Full scores will be here upon the conclusion of the short program. The free skate is Saturday at 8 p.m. ET. A live stream is here.

Hanyu now owns the three highest short program scores under the 13-year-old system. The other two were set in the 2015-16 season.

Showdowns like Hanyu-Fernández are usually reserved for, at the earliest, the Grand Prix series in late October and November.

Hanyu and Fernández are very familiar with each other, having shared a coach in Canadian Brian Orser, the 1988 Olympic silver medalist, since 2012. They train in Toronto.

In that time, Hanyu became the first Japanese man to win an Olympic title (and the second teen from any nation to do it). He followed it up with world titles later in 2014 and this year.

Fernández achieved unfathomable success for a Spanish skater — world titles in 2015 and 2016, overtaking Hanyu in the free skate both times.

In PyeongChang, Hanyu can become the first man to repeat as Olympic champion since Dick Button in 1952. Fernández can become the third Spaniard to earn a Winter Olympic medal of any color in any sport, and the first since 1992.

The figure skating season continues next week with Nebelhorn Trophy in Germany, the final Olympic qualifying competition. North Korea could clinch its first spots in any sport for the Olympics in the pairs event.

OlympicTalk is on Apple News. Favorite us!

MORE: What to watch every day of PyeongChang Olympics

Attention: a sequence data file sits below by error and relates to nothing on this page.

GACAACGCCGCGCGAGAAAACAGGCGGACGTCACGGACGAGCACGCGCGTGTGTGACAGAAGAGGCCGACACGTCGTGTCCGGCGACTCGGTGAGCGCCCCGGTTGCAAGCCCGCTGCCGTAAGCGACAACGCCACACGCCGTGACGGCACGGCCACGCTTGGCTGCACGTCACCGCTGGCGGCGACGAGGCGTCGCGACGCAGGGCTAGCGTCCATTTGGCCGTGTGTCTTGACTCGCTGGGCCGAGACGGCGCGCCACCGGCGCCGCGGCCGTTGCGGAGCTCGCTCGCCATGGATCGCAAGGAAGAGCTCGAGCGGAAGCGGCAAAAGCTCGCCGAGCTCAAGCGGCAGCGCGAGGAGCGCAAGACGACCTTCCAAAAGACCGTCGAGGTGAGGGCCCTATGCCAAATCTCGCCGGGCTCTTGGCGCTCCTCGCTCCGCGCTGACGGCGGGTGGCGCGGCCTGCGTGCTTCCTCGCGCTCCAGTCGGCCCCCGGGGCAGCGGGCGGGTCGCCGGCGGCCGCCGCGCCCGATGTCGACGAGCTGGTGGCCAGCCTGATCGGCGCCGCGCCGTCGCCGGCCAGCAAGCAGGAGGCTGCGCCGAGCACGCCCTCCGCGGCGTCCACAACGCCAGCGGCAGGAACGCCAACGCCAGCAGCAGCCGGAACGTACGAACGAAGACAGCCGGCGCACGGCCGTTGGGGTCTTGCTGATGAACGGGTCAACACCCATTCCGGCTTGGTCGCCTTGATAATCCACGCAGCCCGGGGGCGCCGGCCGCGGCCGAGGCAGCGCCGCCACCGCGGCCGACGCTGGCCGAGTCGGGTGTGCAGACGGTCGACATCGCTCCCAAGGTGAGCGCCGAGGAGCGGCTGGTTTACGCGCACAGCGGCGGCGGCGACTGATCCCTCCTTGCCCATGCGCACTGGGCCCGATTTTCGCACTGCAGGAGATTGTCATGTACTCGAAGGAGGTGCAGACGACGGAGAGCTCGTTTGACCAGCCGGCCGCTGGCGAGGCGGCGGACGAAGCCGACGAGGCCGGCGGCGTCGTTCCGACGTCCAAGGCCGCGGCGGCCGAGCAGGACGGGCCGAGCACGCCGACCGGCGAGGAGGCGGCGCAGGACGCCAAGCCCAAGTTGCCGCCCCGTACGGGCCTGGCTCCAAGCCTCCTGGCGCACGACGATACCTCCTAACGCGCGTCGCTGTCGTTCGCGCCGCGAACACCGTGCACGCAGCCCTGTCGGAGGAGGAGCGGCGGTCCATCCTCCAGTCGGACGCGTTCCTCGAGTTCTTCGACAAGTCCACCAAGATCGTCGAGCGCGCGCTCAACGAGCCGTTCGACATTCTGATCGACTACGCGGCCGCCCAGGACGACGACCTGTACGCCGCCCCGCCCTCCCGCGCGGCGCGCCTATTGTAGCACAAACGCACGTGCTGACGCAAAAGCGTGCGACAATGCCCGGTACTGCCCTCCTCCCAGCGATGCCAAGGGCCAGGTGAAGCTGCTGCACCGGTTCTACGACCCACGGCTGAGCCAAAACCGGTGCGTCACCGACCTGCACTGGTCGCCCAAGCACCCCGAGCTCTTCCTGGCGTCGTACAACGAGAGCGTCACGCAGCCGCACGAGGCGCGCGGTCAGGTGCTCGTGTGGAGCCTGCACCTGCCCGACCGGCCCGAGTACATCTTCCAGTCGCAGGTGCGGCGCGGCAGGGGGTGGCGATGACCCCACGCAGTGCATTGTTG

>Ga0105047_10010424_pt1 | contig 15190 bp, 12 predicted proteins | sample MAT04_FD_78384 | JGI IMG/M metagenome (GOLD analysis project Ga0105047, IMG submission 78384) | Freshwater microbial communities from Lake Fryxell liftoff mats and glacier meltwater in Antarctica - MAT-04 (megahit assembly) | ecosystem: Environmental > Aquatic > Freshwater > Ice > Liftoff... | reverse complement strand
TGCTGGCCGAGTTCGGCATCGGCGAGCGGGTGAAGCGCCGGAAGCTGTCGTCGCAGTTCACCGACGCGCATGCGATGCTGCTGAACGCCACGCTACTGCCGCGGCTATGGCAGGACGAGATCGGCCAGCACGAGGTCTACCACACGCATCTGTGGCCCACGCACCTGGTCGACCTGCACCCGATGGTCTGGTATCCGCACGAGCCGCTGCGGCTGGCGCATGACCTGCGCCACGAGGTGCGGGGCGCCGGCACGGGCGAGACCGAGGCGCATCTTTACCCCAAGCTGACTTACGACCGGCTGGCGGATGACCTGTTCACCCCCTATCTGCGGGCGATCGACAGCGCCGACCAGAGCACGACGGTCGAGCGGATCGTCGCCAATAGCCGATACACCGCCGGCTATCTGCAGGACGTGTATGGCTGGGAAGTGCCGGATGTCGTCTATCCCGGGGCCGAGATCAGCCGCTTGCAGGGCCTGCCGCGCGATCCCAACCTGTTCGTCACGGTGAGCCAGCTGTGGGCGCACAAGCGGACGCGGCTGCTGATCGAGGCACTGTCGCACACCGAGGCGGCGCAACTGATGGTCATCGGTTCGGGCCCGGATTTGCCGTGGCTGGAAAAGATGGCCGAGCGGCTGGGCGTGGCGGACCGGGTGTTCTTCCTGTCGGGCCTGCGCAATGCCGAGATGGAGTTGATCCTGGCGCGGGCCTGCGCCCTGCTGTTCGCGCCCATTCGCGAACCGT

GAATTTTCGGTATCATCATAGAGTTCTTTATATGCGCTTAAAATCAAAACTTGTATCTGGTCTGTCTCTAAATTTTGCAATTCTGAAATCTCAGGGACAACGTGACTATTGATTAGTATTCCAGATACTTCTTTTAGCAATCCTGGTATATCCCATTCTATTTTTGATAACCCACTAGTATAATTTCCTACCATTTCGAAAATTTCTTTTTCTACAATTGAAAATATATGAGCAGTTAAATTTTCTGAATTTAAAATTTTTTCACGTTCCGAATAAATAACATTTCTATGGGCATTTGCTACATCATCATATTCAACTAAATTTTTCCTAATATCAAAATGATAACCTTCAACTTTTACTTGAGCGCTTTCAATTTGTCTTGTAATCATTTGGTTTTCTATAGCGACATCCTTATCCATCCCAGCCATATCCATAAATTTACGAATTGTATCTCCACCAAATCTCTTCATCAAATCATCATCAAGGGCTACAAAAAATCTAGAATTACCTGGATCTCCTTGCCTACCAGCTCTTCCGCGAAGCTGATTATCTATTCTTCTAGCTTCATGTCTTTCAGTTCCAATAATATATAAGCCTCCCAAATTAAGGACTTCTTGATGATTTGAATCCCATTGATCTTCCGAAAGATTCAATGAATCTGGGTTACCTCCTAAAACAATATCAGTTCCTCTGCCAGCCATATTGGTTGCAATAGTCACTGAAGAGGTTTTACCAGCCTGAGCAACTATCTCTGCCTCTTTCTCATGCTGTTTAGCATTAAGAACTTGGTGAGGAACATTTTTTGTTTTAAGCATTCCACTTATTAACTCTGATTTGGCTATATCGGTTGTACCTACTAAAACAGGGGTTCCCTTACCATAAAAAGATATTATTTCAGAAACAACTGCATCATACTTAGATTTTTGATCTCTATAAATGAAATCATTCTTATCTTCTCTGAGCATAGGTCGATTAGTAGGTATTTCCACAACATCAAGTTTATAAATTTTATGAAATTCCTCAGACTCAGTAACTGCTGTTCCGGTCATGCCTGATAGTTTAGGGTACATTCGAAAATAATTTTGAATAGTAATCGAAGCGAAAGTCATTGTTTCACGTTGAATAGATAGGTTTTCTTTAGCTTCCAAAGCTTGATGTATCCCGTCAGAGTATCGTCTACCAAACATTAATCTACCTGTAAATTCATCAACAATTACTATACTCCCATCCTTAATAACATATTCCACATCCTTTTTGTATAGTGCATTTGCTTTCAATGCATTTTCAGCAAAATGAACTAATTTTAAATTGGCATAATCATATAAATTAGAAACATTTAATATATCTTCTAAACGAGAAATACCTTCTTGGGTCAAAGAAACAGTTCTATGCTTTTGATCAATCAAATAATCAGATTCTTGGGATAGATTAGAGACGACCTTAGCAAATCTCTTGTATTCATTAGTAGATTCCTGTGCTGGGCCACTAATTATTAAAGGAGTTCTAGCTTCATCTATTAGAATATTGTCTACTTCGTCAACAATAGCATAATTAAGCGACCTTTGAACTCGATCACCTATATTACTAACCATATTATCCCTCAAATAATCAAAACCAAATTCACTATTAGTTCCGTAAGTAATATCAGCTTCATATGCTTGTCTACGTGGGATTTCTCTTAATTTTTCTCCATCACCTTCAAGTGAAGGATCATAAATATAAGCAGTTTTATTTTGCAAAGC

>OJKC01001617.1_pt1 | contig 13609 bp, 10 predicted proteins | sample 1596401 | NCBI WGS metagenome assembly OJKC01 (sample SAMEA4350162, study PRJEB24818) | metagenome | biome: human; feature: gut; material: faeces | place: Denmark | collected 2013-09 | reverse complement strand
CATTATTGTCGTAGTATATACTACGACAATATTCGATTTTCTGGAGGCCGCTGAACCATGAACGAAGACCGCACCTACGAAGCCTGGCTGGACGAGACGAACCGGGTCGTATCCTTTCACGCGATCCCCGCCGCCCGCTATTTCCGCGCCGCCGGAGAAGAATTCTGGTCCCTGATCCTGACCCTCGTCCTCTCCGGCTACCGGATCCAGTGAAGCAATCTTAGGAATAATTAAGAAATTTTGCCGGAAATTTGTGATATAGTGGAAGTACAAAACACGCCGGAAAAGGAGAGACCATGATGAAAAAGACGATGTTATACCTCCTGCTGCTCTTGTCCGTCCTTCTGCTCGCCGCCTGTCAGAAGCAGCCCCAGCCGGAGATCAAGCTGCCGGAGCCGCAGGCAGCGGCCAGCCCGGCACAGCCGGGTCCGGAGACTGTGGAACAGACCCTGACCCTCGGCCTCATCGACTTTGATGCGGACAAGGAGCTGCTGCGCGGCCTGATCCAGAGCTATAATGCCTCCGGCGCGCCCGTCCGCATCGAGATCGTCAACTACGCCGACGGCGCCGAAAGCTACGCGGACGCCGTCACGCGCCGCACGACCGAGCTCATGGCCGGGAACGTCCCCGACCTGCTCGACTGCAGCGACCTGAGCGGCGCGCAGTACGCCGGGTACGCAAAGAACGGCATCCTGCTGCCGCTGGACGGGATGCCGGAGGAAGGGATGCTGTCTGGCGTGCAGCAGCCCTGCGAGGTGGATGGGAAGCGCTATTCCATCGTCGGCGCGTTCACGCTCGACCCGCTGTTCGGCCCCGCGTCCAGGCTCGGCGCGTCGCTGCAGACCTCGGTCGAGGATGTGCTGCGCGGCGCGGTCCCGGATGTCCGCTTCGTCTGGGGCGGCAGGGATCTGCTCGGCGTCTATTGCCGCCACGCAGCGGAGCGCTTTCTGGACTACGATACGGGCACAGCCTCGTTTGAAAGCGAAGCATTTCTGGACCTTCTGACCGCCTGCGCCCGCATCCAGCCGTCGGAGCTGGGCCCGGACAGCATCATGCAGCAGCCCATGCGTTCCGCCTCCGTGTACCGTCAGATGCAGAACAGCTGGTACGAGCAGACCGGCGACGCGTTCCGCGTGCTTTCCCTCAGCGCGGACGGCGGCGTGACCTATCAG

USOC letter assures Olympians about South Korea security

Getty Images
Leave a comment

The U.S. Olympic Committee’s security chief sent a letter to potential Winter Olympians saying there are no indications that recent developments between the U.S. and North Korea have compromised security in South Korea.

The letter, obtained by The Associated Press shortly after it was sent Friday, makes no suggestion that the U.S. is considering skipping the PyeongChang Winter Games for security reasons.

But Chief Security Officer Nicole Deal does write that provocations that have been volleyed between the United States and North Korea are likely to persist for the foreseeable future, and “should not be dismissed as insignificant nor feared as precursors of an inevitable conflict.”

The letter comes at the end of a week in which France’s sports minister suggested the country’s athletes would stay home if security could not be guaranteed.

The International Olympic Committee, trying to calm concerns, reiterated that in conversations with high-level officials in China and South Korea, none have expressed doubt about the Winter Games proceeding as scheduled, next February.

The USOC also sent out a public statement Friday from CEO Scott Blackmun.

“We will continue to work with our State Department and local organizers to ensure that our athletes, and our entire delegation, are safe,” he said.

The letter, sent to athletes, national governing bodies and other Olympic leaders in the United States, said the USOC’s security division is operating as “business as usual for our security planning and preparations.”

Deal writes that the USOC is reviewing crisis management plans that address a range of potential scenarios “to ensure our athletes, and our entire delegation, are safe.”

OlympicTalk is on Apple News. Favorite us!

MORE: What to watch every day of PyeongChang Olympics